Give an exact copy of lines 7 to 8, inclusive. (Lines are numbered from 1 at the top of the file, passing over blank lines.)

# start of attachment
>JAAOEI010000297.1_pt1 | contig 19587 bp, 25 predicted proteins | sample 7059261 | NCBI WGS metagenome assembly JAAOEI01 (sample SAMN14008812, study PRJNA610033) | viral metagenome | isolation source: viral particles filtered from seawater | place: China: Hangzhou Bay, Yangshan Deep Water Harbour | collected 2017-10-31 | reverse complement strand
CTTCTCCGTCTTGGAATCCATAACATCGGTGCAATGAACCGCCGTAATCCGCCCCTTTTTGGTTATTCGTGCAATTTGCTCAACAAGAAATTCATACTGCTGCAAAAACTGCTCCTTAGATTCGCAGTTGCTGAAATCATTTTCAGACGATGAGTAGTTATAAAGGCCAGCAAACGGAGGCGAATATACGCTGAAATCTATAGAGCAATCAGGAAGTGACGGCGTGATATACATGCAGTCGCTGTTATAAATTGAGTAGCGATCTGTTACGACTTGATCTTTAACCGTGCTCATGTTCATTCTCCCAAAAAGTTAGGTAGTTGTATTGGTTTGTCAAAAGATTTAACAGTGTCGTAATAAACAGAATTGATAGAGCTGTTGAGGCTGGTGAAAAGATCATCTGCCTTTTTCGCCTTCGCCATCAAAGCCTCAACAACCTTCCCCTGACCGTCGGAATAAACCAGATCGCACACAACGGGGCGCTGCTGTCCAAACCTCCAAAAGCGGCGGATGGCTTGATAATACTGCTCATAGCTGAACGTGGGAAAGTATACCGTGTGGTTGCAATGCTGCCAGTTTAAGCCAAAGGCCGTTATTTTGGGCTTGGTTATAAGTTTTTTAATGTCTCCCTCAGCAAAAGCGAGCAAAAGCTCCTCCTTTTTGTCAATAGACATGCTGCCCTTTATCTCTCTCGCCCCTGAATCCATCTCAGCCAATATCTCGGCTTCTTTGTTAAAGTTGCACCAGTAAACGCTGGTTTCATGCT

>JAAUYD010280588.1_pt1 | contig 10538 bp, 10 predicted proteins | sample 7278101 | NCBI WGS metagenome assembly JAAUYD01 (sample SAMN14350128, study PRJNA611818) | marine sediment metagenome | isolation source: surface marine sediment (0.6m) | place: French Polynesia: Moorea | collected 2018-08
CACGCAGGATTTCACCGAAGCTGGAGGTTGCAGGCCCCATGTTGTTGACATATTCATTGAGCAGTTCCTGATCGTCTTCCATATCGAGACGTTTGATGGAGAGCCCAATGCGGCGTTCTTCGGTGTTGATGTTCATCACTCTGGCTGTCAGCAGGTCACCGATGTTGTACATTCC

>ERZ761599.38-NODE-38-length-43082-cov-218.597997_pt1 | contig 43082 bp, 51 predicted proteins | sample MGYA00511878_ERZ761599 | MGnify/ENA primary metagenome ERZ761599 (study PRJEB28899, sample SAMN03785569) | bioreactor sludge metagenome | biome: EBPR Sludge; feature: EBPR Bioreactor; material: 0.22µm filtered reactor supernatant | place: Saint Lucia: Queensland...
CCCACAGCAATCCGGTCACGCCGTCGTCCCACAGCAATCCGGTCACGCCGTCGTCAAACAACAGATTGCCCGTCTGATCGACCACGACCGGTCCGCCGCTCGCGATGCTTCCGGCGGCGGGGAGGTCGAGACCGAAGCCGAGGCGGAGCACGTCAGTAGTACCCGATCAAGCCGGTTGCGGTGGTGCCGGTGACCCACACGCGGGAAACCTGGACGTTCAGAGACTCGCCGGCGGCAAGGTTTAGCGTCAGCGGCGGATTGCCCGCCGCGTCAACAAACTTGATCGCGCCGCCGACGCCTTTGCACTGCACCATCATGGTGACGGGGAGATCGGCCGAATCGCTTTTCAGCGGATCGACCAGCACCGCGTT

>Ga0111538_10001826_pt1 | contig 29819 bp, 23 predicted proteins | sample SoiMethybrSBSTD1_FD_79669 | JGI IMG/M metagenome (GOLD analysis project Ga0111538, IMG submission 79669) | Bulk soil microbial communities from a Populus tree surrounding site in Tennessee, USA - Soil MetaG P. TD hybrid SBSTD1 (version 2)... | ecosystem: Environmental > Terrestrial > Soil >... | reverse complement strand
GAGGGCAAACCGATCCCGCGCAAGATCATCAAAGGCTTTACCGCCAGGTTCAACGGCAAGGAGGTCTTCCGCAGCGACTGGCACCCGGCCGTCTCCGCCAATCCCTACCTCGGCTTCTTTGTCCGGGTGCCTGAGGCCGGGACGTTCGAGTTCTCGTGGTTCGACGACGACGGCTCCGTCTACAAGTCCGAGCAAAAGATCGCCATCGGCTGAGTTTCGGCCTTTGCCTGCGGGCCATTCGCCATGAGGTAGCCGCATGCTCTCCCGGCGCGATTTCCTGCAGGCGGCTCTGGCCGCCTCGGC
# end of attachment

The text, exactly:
>Ga0111538_10001826_pt1 | contig 29819 bp, 23 predicted proteins | sample SoiMethybrSBSTD1_FD_79669 | JGI IMG/M metagenome (GOLD analysis project Ga0111538, IMG submission 79669) | Bulk soil microbial communities from a Populus tree surrounding site in Tennessee, USA - Soil MetaG P. TD hybrid SBSTD1 (version 2)... | ecosystem: Environmental > Terrestrial > Soil >... | reverse complement strand
GAGGGCAAACCGATCCCGCGCAAGATCATCAAAGGCTTTACCGCCAGGTTCAACGGCAAGGAGGTCTTCCGCAGCGACTGGCACCCGGCCGTCTCCGCCAATCCCTACCTCGGCTTCTTTGTCCGGGTGCCTGAGGCCGGGACGTTCGAGTTCTCGTGGTTCGACGACGACGGCTCCGTCTACAAGTCCGAGCAAAAGATCGCCATCGGCTGAGTTTCGGCCTTTGCCTGCGGGCCATTCGCCATGAGGTAGCCGCATGCTCTCCCGGCGCGATTTCCTGCAGGCGGCTCTGGCCGCCTCGGC